One big factor lapsed
There is no controversy over the factors highlighted in many local and international types of research and studies about the worsening press freedom situation in Bangladesh. But as a field reporter for more than two decades, it’s my conscious observation that journalists themselves, who are the victims of press freedom degradation, are also responsible for their own misfortune.
At the very beginning of this writing up, I mentioned a common theory of journalism – negative news is the best news meaning digging out the weaknesses or faults in the significant state arenas for the greater interest of the country.
Unfortunately, a good number of senior journalists have completely forgotten the core duty of the profession. They have become morally so weak that they are not even courageous enough to ask a question boldly before any top state policymaker. If you look at the question-answer sessions of different press conferences of Prime Minister Sheikh Hasina, you see many senior journalists, who are considered to be the icons in the media industry, have shamefully failed to ask questions to the premier on many burning issues.
Even the countrymen and I have observed that there is disgraceful competition among some senior journalists on how they admire the prime minister with so many unnecessary compliments like ‘Magic Lady’. In the local language, it is called ‘oiling’ or indecent appeasement. It was really unimaginable that such senior journalists might be so much ‘backboneless’. So, the field level journalists who are interested to report freely in their respective media are frequently handicapped by those so-called ‘boss journalists’ as they are holding the key position in the media industry and reporters work under their command.
Though I feel shy, I wish to disclose that many top figures in our community are corrupted. They have earned huge money illegally through the unethical support of politicians, especially by the blessings of the ruling forces. Now those journalists are morally so fragile that they are always scared whether the Anti-Corruption Commission (ACC), the country’s main constitutionally autonomous body to curb corruption though there is also debate about how much independently the institute is functioning, seeks the statement of their wealth, whether the government stops supplying of illegal facilities. Now they ride in costly cars, live in luxurious flats, and always prefer to continue the lucrative lifestyle under the blessings of the ruling force. They are always scared of whether any new development ruins their prosperity at any time. So they themselves have surrendered and failed to do journalism professionally. But this issue has lapsed in most of the studies conducted by national and international organizations.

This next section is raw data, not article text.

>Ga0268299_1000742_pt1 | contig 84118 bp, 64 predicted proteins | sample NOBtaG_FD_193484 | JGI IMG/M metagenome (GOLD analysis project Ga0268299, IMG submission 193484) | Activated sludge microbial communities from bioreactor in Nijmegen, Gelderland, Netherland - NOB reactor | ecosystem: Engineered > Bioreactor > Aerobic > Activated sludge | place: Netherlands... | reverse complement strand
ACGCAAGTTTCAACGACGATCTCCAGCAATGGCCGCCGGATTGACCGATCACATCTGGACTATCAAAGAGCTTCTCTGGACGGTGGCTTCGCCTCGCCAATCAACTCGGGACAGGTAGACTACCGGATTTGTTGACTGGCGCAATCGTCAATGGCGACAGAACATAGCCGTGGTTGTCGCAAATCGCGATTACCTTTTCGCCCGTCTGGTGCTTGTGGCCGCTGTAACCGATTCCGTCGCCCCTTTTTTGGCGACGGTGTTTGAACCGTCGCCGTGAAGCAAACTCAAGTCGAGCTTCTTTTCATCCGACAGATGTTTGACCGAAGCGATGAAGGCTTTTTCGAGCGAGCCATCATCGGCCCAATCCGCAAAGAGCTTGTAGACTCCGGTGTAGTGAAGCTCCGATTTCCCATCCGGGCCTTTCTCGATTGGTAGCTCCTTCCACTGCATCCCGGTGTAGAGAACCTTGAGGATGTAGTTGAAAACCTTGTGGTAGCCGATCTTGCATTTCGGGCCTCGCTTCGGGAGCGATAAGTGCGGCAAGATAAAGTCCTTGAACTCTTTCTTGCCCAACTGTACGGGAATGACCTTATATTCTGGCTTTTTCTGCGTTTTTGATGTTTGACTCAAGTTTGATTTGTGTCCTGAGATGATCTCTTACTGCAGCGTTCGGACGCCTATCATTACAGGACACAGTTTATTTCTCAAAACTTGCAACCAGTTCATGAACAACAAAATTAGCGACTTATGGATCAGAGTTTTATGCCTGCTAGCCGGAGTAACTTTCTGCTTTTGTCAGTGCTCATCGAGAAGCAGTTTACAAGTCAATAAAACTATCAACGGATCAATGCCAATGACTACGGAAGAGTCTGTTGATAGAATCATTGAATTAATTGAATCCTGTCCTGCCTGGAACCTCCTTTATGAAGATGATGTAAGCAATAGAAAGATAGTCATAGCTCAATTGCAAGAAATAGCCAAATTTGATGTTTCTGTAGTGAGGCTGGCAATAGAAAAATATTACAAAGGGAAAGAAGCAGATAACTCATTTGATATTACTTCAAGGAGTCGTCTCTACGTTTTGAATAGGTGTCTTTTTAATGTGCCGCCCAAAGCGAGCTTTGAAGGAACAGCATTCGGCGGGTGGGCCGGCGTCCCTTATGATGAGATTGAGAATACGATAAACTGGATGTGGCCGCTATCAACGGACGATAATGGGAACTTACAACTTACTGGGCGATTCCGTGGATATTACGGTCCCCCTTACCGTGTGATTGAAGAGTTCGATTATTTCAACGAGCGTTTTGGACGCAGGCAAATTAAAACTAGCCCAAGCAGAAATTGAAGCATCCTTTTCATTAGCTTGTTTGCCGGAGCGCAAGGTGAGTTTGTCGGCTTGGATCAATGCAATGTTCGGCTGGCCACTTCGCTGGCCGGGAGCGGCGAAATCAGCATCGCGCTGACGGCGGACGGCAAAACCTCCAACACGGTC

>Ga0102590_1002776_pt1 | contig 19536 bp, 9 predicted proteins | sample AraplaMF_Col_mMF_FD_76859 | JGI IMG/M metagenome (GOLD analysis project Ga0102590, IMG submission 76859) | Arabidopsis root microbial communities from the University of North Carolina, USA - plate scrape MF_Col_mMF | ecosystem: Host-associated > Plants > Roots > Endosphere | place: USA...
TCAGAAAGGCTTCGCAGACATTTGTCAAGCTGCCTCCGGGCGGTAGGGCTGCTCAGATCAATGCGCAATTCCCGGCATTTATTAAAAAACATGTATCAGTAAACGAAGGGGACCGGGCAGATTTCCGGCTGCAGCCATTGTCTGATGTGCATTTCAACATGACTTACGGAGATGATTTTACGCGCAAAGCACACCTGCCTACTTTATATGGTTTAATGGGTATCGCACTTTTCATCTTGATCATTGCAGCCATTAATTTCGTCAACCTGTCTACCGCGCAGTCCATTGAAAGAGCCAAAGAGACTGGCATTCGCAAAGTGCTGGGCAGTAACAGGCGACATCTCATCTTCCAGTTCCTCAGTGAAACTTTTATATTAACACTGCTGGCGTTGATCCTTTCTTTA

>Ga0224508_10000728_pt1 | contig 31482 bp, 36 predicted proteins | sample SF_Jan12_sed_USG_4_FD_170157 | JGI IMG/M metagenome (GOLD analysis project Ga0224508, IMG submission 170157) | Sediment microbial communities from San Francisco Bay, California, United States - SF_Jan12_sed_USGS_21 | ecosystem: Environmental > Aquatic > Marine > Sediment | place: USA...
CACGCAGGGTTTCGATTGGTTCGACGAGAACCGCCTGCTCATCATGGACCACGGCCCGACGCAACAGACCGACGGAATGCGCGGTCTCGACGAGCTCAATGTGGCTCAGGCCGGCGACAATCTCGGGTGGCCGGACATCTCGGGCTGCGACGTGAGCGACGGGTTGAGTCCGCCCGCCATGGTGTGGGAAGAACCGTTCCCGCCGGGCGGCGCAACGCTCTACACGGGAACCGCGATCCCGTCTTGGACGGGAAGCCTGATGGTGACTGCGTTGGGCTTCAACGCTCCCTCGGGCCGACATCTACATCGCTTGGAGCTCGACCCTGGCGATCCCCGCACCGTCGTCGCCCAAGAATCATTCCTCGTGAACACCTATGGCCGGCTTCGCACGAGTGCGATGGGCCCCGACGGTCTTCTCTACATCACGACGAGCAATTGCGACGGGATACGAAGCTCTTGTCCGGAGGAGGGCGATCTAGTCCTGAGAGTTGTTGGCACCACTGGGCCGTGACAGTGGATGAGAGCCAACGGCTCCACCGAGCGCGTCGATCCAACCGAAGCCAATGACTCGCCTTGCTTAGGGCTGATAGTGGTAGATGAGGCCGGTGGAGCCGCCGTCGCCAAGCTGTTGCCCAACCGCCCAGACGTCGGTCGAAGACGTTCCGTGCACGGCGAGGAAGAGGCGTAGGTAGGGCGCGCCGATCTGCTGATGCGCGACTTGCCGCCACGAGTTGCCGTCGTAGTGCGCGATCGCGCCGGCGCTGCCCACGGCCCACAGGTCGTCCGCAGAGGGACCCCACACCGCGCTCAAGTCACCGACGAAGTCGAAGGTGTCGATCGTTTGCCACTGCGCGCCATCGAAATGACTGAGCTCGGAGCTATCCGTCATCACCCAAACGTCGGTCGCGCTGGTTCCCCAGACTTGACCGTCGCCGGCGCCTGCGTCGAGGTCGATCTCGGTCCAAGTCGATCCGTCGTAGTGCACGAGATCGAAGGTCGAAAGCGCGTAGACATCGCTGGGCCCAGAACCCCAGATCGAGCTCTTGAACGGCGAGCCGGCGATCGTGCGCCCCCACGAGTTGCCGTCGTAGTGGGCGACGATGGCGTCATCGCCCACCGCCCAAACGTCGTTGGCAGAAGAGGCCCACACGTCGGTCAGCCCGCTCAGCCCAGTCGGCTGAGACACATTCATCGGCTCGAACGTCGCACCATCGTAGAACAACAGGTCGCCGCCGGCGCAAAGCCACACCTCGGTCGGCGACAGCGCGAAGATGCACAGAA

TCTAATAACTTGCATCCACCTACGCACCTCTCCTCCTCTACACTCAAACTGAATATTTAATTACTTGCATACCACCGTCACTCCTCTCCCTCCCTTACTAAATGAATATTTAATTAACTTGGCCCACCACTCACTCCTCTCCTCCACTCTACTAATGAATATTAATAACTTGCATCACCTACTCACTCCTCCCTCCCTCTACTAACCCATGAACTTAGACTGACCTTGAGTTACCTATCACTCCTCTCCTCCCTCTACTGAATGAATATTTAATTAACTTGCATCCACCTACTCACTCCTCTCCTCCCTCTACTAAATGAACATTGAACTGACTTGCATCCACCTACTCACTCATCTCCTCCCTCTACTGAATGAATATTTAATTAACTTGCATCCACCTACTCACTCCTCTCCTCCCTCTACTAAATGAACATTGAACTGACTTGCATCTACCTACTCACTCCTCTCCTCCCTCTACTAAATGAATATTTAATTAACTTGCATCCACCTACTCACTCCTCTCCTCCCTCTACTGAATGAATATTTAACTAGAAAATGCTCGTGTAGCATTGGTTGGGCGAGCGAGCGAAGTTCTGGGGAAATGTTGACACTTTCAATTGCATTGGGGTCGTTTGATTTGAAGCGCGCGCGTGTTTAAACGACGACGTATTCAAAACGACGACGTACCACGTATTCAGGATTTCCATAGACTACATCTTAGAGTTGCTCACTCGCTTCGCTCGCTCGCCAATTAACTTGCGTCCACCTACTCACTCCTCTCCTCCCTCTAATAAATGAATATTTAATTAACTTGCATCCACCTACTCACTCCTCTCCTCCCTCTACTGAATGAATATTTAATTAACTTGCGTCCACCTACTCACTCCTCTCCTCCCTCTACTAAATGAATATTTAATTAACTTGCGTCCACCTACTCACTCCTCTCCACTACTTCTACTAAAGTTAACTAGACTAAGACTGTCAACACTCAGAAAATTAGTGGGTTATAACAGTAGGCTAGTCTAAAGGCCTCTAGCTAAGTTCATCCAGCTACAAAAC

It’s my prediction that there is no easy solution to this crisis. Those who have already been derailed and lost their conscience and moral strength to perform professional duty with honesty and sincerity, will not back to the real track easily. But those who are determined to perform this great profession fairly, should keep patience and never compromise with the irregularities and corrupted forces. It does not mean that they would act revolutionarily in a foolish fashion and lose their job. They should be tactful and strive to promote themselves to the level of international standards with honesty so that in near future they can lead the media industry with true professionalism. Those who are still honest should boost the unity among themselves and try for higher study or training courses from abroad so that they can reach the top position in the media outlets through qualities. Nothing can sustain forever. Everything has an ending through the starting of something new. Honest, sincere and devoted journalists should prepare themselves to cope with the new era hopefully to begin in near future.
The author of this article is a Journalist and regularly contributes in national & international issues.